The California Legislature returns to Sacramento on Monday after its month-long summer recess. Upon their return, legislators face a very busy month ahead prior to the session’s adjournment on August 31. Fiscal committees have an August 17 deadline to meet and report fiscal bills to the floor, and the Legislature will enter into a floor-only session from August 20-August 31. Essentially, there are two weeks of committee hearings and two weeks of floor session remaining in this year’s legislative session.
Of significant interest in the remaining month of the legislative session is the ongoing debate over wildfire liability. Last month, the Legislature convened a Conference Committee on Wildfire Prevention and Response to consider who should be responsible for billions of dollars of damages caused by wildfires. Utility companies are pushing to limit their liability in such events; currently, utilities bear the entire liability burden whenever its equipment is involved in a fire’s cause. If a utility is found negligent, the utility company’s shareholders must assume the cost. If the company is not negligent, it can pass the costs on to ratepayers. In either instance, utility companies argue that shareholders and ratepayers are unfairly on the hook for wildfire damages.
On the other hand, counties, insurers, and ratepayer advocates, among others, argue that limiting utility company liability would transfer the cost burden onto property owners, local jurisdictions, and fire victims and subject these parties to lengthy and expensive legal battles to recover costs and damages. It is unclear what resolution might be reached within the month on this topic, but the robust debate is expected to persist.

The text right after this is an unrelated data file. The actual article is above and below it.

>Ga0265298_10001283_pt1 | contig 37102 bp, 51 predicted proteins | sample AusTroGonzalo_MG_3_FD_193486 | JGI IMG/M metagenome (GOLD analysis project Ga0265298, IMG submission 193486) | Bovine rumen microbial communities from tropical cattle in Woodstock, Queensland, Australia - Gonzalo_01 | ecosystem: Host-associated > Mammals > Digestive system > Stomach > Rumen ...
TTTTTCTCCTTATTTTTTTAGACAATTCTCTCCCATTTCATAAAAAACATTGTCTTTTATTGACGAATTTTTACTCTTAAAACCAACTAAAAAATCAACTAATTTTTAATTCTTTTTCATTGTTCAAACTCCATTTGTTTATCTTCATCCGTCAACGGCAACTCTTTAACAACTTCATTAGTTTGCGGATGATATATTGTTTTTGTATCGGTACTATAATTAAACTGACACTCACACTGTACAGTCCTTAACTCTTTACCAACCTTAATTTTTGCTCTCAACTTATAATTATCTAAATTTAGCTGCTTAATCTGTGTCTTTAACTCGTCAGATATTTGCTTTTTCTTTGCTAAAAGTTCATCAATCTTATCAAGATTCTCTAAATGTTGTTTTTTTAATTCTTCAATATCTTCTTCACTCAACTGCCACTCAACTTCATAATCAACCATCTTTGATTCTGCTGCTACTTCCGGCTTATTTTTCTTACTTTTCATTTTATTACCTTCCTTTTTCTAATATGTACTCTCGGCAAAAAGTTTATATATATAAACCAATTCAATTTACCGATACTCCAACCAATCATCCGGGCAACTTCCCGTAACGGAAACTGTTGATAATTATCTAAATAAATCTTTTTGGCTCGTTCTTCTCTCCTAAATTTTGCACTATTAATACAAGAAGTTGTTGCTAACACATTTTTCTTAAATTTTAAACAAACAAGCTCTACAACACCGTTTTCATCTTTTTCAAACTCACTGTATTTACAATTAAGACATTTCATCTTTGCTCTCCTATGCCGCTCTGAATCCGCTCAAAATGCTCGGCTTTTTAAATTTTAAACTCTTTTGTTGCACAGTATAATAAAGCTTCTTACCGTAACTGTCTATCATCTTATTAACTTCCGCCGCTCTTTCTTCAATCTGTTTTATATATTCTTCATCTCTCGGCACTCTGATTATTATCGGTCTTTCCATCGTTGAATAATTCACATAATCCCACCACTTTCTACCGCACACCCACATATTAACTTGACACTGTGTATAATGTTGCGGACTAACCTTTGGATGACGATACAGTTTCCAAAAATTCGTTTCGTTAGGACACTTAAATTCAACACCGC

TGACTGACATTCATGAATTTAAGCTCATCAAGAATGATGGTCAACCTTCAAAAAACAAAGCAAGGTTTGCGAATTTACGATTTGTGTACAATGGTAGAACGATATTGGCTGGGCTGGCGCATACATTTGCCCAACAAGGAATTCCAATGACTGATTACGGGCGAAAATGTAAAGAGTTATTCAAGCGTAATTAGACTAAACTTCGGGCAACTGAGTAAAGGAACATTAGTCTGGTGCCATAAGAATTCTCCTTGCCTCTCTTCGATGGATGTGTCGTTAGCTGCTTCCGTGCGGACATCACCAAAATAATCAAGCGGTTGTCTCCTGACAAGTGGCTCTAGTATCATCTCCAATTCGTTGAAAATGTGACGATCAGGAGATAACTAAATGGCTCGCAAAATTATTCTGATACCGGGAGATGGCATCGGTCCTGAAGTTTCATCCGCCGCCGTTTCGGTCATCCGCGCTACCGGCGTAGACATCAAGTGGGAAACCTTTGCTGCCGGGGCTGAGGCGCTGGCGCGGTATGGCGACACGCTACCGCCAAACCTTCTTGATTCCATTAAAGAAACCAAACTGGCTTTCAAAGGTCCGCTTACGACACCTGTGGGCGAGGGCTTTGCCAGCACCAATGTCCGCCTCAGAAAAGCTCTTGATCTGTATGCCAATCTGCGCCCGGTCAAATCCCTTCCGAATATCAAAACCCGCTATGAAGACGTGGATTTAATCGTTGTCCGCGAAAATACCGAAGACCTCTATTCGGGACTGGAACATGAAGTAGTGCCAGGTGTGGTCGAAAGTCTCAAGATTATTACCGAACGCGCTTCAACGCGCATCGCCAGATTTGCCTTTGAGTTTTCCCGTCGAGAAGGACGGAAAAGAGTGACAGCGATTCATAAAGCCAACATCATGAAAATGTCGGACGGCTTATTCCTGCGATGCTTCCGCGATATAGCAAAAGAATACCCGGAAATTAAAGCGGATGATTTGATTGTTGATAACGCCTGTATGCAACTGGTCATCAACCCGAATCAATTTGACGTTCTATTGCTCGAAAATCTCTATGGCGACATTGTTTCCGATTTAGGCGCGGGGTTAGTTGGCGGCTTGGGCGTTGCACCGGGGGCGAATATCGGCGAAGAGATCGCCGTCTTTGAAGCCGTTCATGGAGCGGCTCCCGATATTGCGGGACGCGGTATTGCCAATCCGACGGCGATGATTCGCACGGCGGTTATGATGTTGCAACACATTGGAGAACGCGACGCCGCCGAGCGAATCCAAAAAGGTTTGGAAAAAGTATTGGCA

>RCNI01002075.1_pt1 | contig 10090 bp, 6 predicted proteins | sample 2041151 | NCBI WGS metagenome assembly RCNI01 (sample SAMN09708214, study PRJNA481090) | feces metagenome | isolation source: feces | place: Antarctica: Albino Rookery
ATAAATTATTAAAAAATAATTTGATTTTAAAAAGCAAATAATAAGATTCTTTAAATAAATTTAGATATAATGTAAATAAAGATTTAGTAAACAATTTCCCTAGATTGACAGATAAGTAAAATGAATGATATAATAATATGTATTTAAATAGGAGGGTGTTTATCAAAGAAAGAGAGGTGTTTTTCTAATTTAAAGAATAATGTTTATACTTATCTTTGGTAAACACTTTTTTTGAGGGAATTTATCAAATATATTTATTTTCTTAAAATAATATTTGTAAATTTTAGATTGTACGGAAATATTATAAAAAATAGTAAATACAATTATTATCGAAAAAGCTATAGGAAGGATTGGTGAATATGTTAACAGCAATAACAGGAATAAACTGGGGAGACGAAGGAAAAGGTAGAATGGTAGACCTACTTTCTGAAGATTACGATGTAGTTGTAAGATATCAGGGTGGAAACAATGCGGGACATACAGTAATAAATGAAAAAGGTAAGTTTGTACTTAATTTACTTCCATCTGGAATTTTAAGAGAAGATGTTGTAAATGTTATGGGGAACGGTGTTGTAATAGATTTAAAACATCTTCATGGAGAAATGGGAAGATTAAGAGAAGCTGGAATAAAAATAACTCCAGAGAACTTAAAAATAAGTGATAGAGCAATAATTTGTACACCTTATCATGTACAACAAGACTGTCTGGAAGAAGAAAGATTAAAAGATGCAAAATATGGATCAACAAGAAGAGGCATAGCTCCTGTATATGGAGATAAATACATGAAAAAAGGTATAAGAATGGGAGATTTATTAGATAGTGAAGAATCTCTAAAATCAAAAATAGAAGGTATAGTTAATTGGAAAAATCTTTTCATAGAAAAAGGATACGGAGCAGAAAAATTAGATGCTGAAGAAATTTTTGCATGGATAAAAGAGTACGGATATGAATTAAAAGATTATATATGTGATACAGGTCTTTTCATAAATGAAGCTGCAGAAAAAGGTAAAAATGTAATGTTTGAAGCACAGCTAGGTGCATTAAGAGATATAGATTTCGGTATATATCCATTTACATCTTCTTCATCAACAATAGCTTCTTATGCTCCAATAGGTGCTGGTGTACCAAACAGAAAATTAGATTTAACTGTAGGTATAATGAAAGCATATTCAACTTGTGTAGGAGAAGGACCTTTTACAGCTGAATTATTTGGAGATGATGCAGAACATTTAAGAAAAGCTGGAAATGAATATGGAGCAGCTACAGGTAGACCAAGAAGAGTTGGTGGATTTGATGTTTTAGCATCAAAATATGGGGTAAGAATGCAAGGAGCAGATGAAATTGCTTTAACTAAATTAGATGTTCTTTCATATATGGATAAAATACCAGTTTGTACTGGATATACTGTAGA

As the Legislature gears up for a very busy four weeks ahead, a flurry of activities, including a number of amends, is expected. Our CHEAC Weekly Bill Chart, which details upcoming hearings, is available here.
AB 626 Set for Hearing in Senate Appropriations on August 13
AB 626 by Assembly Member Eduardo Garcia has been set for hearing on Monday, August 13 in the Senate Appropriations Committee. Recall, the measure would create a new type of food facility defined as a “microenterprise home kitchen” in the California Retail Food Code and allow the sale of potentially hazardous foods directly to consumers in private homes. CHEAC, along with our county colleagues, continues to oppose the measure due to increased risk of foodborne illness and challenges in regulating and inspecting home kitchens.
CHEAC urges counties that have an oppose position on the measure to submit letters of opposition to the Senate Appropriations Committee, as well as begin preparing letters of opposition to Governor Brown should the measure move forward. We will continue to keep CHEAC Members apprised of any developments related to AB 626 during this last month of session.